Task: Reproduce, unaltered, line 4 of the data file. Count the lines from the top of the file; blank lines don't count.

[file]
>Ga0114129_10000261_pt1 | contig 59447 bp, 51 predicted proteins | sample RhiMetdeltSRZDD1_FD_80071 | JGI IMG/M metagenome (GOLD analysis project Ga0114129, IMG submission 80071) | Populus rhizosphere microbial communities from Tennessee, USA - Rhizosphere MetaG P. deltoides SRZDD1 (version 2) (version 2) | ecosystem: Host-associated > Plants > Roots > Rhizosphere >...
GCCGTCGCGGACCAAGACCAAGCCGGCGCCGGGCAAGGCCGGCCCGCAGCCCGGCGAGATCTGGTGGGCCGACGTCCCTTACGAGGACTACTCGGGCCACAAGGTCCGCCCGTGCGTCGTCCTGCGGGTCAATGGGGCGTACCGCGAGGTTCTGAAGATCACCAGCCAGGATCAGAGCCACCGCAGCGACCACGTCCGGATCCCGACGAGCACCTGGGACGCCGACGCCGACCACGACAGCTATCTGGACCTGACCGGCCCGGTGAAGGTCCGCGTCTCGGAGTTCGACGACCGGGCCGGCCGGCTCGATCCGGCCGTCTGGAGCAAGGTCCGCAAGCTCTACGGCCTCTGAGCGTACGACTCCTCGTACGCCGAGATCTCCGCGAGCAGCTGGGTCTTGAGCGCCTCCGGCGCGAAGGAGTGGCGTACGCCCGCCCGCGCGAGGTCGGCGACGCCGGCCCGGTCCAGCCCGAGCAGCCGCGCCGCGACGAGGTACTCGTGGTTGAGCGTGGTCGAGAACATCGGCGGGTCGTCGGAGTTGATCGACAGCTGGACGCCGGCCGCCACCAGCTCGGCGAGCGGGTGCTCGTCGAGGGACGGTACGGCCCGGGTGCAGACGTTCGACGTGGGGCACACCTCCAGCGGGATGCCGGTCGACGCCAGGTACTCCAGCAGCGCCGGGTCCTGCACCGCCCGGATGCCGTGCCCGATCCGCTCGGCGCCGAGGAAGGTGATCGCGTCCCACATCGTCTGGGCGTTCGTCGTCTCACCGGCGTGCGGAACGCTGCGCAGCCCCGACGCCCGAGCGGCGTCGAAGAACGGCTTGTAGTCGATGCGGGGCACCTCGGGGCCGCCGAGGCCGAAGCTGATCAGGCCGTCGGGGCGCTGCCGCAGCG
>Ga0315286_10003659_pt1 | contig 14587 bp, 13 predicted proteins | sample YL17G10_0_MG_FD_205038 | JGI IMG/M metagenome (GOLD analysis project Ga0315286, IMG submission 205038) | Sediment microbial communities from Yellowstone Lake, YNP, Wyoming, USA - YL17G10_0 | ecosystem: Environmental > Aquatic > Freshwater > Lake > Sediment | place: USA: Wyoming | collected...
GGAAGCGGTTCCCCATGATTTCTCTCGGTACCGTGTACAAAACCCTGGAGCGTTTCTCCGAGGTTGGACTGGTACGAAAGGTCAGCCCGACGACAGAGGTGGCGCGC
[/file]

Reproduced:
GGAAGCGGTTCCCCATGATTTCTCTCGGTACCGTGTACAAAACCCTGGAGCGTTTCTCCGAGGTTGGACTGGTACGAAAGGTCAGCCCGACGACAGAGGTGGCGCGC